Bette Davis and Errol Flynn as Queen Elizabeth I and Robert Devereux, 2nd Earl of Essex, in The Private Lives of Elizabeth and Essex; below they are pictured rehearsing a scene, with producer Robert Lord (l) and director Michael Curtiz looking on.
In April 1939, Bette Davis sent the following telegram to Warner Bros' studio head Jack Warner, demanding that the title The Knight and the Lady be changed.

Jack L.Warner, Personal  

Warner Bros Studio 

April 28, 1939 

I have been trying for some weeks to get an answer from you concerning the title of my next picture. I felt confident that you would of your own volition change it, considering the fact the play from which it is taken was bought for me and was called "Elizabeth the Queen". I have found out today you are not changing it. You of course must have realized my interest in the title change concerned the billing ... The script "The Knight and the Lady", like the play, is still a woman's story. I therefore feel justified in requesting first billing, which would automatically change the title, as the present title is obviously one to give the man first billing. I feel so justified in this from every standpoint that you force me to refuse to make the picture unless the billing is mine. If you would like to discuss this matter with me I would be more than willing. 

Bette Davis 
Bette Davis and Jack Warner

A week later, Jack Warner informed Bette that she would get first billing while assuring her The Knight and the Lady would not be used. The title was later changed to The Lady and the Knight, but Bette was still not satisfied. Again she sent Warner a telegram, demanding another title change. 
J.L Warner 
June 30, 1939

I have waited now since day picture started for title to be settled. I was promised it would not be "The Knight and the Lady". The present title "The Lady and the Knight", as announced in paper and called such in fan magazines, I consider the same thing ... You have the choice of "Elizabeth and Essex", "Elizabeth the Queen", or "The Love of Elizabeth and Essex". If Mr. [Paul] Muni is allowed the title "Juarez", another historical picture ... you need have no worry about the box office with the title "Elizabeth and Essex" with far more well known people than "Juarez".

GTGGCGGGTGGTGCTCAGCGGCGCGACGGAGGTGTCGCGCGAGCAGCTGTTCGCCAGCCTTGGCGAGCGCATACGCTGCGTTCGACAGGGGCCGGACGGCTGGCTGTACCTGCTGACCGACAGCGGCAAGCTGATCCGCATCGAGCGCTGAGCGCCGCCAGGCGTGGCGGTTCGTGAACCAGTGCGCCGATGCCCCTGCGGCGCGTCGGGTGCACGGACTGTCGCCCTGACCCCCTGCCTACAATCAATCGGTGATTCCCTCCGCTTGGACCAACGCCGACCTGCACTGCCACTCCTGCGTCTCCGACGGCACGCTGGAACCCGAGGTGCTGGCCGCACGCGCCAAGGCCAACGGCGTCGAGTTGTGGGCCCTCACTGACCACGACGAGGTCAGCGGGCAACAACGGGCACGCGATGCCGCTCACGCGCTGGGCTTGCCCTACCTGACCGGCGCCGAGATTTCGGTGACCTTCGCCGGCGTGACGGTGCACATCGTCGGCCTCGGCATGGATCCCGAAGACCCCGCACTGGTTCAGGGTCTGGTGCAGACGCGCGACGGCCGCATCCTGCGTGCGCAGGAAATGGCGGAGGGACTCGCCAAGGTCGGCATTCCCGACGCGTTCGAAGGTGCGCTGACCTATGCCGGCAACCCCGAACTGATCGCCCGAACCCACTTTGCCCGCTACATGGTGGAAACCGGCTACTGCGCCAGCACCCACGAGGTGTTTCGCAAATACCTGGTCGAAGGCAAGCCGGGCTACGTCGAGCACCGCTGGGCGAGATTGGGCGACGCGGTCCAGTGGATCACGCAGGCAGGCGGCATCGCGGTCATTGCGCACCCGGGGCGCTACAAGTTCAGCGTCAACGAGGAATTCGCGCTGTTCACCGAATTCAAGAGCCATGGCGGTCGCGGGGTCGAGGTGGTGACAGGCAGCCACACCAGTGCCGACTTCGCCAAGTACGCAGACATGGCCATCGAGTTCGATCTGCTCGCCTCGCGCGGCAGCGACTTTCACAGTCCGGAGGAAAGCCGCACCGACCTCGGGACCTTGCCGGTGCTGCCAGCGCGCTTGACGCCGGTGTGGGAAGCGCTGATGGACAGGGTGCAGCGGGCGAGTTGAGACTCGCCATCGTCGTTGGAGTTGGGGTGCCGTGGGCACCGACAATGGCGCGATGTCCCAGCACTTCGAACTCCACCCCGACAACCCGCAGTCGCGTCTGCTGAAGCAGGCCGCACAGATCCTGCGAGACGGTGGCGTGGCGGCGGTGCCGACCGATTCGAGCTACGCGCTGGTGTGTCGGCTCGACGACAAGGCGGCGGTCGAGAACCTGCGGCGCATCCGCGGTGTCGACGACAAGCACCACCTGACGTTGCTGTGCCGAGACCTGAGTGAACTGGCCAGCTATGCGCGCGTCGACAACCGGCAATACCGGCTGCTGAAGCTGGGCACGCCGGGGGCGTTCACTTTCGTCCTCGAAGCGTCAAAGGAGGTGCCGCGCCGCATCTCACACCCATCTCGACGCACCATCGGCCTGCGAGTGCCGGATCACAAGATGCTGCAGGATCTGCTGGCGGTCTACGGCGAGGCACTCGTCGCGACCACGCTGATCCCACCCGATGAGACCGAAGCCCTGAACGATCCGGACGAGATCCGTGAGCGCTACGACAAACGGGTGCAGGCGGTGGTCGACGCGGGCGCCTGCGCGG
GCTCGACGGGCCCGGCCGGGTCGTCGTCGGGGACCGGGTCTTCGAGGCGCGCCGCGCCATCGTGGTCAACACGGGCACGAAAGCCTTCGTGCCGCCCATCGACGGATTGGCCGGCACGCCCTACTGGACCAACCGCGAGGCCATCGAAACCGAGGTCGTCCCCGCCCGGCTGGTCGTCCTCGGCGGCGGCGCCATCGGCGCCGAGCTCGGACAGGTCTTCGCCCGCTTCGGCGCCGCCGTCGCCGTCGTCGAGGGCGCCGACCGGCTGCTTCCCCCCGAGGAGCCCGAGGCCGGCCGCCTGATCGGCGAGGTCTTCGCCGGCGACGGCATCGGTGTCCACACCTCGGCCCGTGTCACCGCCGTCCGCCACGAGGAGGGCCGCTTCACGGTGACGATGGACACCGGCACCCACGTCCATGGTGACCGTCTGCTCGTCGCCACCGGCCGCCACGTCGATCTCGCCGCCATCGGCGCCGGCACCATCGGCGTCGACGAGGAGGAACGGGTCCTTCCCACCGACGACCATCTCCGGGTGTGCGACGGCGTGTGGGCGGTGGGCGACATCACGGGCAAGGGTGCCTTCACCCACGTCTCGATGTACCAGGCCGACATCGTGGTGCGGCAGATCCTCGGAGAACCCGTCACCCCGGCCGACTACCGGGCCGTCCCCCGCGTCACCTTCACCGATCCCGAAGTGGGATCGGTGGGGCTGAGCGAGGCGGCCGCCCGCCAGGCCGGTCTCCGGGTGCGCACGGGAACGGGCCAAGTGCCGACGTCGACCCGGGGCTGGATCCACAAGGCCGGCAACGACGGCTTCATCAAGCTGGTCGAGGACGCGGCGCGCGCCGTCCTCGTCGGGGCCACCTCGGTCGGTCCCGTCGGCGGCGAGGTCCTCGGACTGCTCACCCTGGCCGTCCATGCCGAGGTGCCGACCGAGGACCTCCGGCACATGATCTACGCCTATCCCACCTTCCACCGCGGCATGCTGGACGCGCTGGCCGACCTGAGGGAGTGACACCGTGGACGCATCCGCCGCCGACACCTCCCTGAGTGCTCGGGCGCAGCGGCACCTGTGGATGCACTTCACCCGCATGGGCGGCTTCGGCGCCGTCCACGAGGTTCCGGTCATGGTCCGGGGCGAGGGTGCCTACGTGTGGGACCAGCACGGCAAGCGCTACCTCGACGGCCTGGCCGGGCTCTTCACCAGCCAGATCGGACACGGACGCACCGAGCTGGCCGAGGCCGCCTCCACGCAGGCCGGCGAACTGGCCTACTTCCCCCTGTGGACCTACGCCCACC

Bette Davis
Source of both telegrams: Inside Warner Bros. (1935-1951) (1985), selected and edited by Rudy Behlmer.

The title Elizabeth and Essex was already under copyright (as the title of a book by Lytton Strachey) so it couldn't be used. As said, Flynn objected to Elizabeth the Queen, so this title couldn't be used either. Apparently Warner didn't approve of Bette's last suggestion (The Love of Elizabeth and Essex) and eventually opted for The Private Lives of Elizabeth and Essex, inspired by other historical films, such as the successful The Private Life of Henry VIII (1933).

The Private Lives of Elizabeth and Essex became the box-office hit Warner Bros. had anticipated. It received five Oscar nominations, yet none in the major categories. While Bette Davis was expected to receive a nomination for her performance, she was not nominated for thís role but for her role in Dark Victory (also a Warners production). Eventually, the Oscar for Best Actress went to Vivien Leigh for Gone with the Wind, GWTW being that year's big winner.

Billing for The Sisters (top photo) and The Private Lives of Elizabeth and Essex. For The Sisters, Flynn would initially receive sole billing above the title. "At that time I had no billing clause in my contract," Bette recalled. "I felt after Jezebel that my name should always appear above the title. That is star billing." She held her ground and Warners eventually gave her above-the-title billing, although she came after Flynn. For The Private Lives of Elizabeth and Essex, like she had demanded, Bette came first.